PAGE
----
Some prisoners are tortured or beaten by inmates. Some have to work 16 hours a day. Some are forced to watch Russian propaganda on repeat.
This is the world of the Russian colony that Britney Griner is about to be sent to for a nine-year term.
The penal colonies are the descendants of the Gulag, the infamous Stalin-era camps where millions of Russians perished. According to human rights groups, the treatment of prisoners has improved markedly since then.
But penal colonies, many of which are scattered across Siberia like gulags and housed in barracks, continue to be characterized by brutality, overcrowding and harsh conditions, and often have a harsh prison culture.
In an interview from a penal colony last year, Russia’s most notorious prisoner, opposition leader Alexei Navalny, spoke about the schedule of gymnastics, sweeping the yard and games of chess or backgammon, as well as five daily screen time sessions where prisoners are forced to watch state television and propaganda films.
“You need to imagine something like a Chinese labor camp where everyone is marching in a line and there are video cameras everywhere,” he said. “There is constant monitoring and a culture of denunciation.”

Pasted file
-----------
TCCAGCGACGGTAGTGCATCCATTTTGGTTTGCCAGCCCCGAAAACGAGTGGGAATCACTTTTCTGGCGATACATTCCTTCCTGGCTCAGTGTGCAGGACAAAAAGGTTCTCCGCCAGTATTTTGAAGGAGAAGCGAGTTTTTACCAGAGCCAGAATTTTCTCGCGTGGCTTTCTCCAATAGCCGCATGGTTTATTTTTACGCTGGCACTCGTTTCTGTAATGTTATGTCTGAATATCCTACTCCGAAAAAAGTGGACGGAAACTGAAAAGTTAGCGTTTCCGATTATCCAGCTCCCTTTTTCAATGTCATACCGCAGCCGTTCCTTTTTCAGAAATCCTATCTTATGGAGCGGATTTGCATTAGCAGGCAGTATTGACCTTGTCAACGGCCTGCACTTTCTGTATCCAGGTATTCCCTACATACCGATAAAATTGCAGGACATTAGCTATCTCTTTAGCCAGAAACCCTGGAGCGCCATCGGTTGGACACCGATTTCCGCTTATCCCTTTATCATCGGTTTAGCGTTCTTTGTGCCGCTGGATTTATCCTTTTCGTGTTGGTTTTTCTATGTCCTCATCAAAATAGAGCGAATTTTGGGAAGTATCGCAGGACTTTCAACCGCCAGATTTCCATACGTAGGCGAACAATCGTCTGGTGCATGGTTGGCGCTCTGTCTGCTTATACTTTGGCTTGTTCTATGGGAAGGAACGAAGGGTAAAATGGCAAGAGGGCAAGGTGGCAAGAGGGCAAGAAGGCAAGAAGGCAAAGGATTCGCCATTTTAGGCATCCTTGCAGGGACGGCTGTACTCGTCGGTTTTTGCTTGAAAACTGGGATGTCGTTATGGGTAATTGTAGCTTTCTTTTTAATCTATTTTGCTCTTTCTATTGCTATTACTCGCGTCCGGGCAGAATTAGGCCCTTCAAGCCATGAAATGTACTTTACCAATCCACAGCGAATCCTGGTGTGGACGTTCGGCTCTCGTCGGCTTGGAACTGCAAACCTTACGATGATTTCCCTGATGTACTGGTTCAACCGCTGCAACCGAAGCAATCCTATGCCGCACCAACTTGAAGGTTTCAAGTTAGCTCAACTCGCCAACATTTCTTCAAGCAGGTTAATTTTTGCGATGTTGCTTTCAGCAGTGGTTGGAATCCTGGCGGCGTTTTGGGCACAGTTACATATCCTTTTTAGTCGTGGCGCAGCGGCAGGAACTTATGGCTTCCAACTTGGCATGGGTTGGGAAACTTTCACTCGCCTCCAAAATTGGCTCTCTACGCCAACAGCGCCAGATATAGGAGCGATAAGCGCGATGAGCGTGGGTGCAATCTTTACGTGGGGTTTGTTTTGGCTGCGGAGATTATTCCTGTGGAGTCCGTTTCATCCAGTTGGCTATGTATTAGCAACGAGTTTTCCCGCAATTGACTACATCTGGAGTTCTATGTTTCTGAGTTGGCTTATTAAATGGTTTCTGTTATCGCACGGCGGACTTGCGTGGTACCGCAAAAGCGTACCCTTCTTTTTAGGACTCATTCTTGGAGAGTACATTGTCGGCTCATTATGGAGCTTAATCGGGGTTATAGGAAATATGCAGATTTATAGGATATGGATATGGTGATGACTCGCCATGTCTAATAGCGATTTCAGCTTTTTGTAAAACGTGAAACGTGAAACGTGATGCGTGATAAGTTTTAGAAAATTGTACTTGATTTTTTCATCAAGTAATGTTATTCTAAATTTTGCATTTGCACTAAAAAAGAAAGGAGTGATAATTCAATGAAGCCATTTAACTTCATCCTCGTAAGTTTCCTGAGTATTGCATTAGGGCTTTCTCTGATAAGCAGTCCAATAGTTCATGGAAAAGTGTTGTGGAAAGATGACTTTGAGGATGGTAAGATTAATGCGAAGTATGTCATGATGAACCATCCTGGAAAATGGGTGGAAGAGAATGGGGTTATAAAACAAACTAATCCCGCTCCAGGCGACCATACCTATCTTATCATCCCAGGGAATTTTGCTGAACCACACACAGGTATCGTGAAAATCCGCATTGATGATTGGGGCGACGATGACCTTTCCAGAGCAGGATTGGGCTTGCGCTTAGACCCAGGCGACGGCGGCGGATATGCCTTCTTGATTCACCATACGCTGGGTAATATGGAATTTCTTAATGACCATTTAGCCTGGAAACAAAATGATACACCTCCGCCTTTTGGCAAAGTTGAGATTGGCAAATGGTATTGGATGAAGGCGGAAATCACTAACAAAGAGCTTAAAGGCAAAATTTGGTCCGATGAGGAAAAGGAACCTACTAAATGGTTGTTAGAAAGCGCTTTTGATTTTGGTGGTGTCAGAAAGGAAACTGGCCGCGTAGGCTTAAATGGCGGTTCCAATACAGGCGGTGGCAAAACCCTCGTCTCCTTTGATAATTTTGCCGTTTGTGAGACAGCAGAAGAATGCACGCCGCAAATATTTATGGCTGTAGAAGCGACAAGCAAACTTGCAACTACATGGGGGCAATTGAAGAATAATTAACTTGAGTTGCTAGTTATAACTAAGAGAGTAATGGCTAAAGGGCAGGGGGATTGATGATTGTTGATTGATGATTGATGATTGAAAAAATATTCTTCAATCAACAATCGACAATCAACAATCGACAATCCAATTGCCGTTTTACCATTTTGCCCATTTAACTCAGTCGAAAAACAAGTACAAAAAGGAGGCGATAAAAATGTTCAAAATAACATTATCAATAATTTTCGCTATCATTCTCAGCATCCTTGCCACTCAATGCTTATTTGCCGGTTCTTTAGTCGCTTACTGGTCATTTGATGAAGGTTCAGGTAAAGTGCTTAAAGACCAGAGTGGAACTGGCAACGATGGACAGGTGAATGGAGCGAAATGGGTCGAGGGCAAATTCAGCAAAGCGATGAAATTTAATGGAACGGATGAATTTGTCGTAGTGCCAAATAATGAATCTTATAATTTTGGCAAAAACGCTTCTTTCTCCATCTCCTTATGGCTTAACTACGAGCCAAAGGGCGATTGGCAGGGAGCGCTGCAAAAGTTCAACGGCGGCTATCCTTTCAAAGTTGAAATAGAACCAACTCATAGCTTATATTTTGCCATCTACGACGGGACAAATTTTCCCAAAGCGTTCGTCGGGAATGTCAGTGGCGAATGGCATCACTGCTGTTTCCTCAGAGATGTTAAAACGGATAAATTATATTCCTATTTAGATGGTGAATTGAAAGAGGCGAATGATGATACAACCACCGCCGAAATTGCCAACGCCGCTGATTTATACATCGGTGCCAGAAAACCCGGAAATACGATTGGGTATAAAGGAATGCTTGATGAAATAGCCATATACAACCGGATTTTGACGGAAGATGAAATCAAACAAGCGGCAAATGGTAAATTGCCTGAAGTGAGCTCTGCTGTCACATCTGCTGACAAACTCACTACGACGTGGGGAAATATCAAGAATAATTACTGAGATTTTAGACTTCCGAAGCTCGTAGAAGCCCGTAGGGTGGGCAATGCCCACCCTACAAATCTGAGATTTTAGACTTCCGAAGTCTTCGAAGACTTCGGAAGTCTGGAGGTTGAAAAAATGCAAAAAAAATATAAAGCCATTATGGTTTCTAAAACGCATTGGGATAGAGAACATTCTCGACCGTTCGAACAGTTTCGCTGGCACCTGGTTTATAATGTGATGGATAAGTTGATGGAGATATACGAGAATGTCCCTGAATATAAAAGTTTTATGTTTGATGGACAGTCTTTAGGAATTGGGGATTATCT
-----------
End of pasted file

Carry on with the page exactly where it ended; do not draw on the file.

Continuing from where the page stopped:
In June, Mr. Navalny was transferred to a maximum-security prison where he says he spends seven-hour shifts at a sewing machine.
In 2012, a member of the Russian punk band Pussy Riot stated that there was no hot water, no warm clothes, no medicine in the penal colony where she and her bandmate were, and that people who fell ill could die as a result.
Russian President Vladimir V. Putin said in 2010 that The Gulag Archipelago, Aleksandr Solzhenitsyn’s indictment of the Soviet penitentiary system, should be required reading for Russian students.
During her imprisonment, Ms Griner reportedly read books by Fyodor Dostoyevsky, a Russian writer whose work was marked by his harrowing experience in the country’s penitentiary system after he was sentenced to four years hard labor in Siberia. Dostoevsky once wrote: “The degree of civilization of a society can be judged by entering its prisons.”